One of last Saturday night's title fights at The Horizon in the Chicago suburb of Rosemont resembled bayonet practice at Parris Island. The other was, in effect, a 15-round footrace that went to the slowest. Marvin Hagler was the bayonet, and when he had finished slashing up Mustafa Hamsho at 2:09 of the 11th round, he was $1 million richer and still the world's only middleweight champion. Mike Weaver, trim at 215 but rusty after a year's layoff, plodded to a unanimous decision over James (Quick) Tillis, who fought as though he were in the Boston Marathon. In his second defense of the WBA heavyweight title, Weaver worked about 13 minutes longer than Hagler did but was paid $250,000 less.
Early Sunday morning Hagler sat on a hotel-room bed and reviewed his performance. He had just come from a hospital where five stitches had closed a deep slice above his right eye. The cut had come from a clash of heads in the second round. The bandages over the eye were partly concealed by sunglasses and a black hat pulled low.
When Hagler had left the hospital, the doctors were still working over Hamsho, who, until his trainer, Al Braverman, jumped into the ring to stop the fight, looked as though he would run out of blood before he ran out of heart. He was badly cut under both brows: Each wound was at least two inches long and half an inch wide. There was another slice under his left eye. He didn't win a round from any of the three officials.
Hagler smiled without warmth. "There was no love lost in this fight," he said. "It went exactly as we planned: Keep him in the center of the ring, pick my shots and make him look like an amateur."
Hamsho, who was born in Syria, is a street brawler. "I'll tell you what kind of style he has," Braverman said before the bout. "He's got no style. He just wades in, throwing punches from any angle." On such assaults Hamsho takes with him an iron jaw and unslacking courage, attributes that had helped him win all but one of his 34 fights and moved him up to No. 1 contender and a $200,000 shot against Hagler.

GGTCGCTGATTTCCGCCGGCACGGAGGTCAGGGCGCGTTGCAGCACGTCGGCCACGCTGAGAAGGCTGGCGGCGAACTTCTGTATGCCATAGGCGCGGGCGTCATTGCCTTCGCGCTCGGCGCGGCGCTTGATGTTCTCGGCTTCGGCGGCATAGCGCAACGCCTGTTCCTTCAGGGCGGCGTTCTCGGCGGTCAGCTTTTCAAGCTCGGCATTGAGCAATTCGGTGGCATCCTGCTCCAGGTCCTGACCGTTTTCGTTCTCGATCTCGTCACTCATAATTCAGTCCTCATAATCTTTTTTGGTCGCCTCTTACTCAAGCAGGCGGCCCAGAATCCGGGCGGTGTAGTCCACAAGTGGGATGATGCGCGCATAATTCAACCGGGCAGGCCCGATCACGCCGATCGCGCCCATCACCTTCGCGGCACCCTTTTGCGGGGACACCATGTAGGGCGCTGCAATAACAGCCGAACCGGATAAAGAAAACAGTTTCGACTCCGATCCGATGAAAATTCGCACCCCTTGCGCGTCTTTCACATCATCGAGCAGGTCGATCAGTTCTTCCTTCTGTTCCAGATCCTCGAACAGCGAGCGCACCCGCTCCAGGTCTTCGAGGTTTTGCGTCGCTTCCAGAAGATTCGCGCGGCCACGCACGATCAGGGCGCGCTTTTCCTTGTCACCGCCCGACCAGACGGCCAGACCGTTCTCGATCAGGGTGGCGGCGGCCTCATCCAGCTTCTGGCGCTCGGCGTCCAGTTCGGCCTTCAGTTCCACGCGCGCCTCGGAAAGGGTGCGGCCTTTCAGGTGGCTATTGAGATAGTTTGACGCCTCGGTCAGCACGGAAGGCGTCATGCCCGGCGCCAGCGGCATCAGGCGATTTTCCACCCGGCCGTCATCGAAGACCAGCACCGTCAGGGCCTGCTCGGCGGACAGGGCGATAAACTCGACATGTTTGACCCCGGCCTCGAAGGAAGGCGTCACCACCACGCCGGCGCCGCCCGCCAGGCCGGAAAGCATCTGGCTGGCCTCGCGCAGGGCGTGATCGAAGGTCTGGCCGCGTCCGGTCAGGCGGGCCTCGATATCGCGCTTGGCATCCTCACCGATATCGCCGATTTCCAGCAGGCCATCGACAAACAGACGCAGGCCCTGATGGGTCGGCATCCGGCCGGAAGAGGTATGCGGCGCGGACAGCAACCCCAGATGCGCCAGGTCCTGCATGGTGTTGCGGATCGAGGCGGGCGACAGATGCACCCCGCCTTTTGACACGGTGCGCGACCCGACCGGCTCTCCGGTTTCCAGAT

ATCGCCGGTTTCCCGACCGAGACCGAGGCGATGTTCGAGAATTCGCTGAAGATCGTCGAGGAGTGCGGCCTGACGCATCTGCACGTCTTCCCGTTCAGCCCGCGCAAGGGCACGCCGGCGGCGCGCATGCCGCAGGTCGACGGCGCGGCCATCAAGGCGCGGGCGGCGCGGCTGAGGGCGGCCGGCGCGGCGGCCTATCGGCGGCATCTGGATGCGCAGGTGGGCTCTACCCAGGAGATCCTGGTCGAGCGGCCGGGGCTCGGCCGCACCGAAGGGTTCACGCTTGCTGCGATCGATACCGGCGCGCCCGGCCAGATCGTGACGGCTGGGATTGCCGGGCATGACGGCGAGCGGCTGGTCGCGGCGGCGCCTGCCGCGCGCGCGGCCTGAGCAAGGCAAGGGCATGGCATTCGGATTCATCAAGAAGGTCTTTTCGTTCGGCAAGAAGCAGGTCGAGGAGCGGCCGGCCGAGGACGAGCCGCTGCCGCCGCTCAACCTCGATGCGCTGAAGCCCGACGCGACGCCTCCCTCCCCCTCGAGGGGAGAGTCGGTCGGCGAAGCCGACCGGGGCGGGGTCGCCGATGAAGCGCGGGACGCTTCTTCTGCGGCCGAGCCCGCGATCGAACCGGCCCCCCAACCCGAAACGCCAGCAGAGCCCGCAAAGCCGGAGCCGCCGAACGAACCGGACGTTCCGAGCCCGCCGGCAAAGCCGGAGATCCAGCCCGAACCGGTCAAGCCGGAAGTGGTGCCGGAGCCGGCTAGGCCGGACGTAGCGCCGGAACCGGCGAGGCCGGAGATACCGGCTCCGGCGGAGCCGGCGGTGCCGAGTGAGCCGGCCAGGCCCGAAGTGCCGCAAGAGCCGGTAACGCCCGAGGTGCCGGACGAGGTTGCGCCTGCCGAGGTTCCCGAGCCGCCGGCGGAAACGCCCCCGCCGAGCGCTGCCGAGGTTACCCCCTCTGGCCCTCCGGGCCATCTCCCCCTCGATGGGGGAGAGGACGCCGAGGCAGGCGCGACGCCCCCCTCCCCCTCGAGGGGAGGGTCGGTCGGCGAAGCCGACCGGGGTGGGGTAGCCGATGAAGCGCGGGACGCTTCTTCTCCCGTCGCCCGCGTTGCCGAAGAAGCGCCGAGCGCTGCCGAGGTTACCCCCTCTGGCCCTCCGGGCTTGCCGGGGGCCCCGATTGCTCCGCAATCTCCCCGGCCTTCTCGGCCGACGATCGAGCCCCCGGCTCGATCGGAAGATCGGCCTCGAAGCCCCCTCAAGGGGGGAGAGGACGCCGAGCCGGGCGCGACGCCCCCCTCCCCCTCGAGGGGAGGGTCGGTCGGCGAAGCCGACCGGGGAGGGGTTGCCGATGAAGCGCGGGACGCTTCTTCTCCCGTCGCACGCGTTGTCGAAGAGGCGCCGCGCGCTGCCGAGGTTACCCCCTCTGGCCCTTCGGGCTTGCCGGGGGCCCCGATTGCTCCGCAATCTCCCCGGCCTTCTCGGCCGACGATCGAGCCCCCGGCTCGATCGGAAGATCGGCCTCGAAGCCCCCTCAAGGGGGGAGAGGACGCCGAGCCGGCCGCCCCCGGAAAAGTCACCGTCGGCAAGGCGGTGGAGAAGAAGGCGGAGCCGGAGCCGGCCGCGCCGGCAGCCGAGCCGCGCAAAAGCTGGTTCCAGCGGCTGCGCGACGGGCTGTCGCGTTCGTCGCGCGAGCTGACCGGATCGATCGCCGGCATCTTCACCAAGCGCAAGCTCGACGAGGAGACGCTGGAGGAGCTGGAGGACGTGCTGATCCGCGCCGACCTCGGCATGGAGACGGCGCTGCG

It was like sending a pit bull against a machine gun. "He can't fight a lick," said Goody Petronelli, who, with his brother, Pat, manages and trains Hagler. "The only thing we're worried about is his head, which he uses like a billygoat, and his shots below the belt."
Very early in the first round, Hagler introduced Hamsho to the evening's fare: two crackling jabs that almost snapped the challenger's head off at the neck. Hagler's jabs are a combination of jackhammer and straight razor. In the next round Hamsho introduced Hagler to the top of Hamsho's head. The champion went back to his corner with blood streaming from the cut over his eye. He sat calmly while Goody worked on the cut. "I've been there before," Hagler would say later. "Goody's the best cut man in the world. He does his job and I do mine."
While performing his ministrations, Goody also persuaded Hagler to change strategy slightly: "Keep moving and jabbing. Tire him out. Don't throw anything else unless you got a good spot."
Hagler found a good spot nine seconds into the second round, nailing Hamsho with a straight right. Snarling, Hamsho fired back with both hands. He enjoys his work. His punches come like buckshot; a lot miss, but those that land sting.
In the third Hagler ripped open Hamsho's right eye but didn't slow him down. Late in the round Hamsho twice stuck his tongue out at the champion. Both licks missed.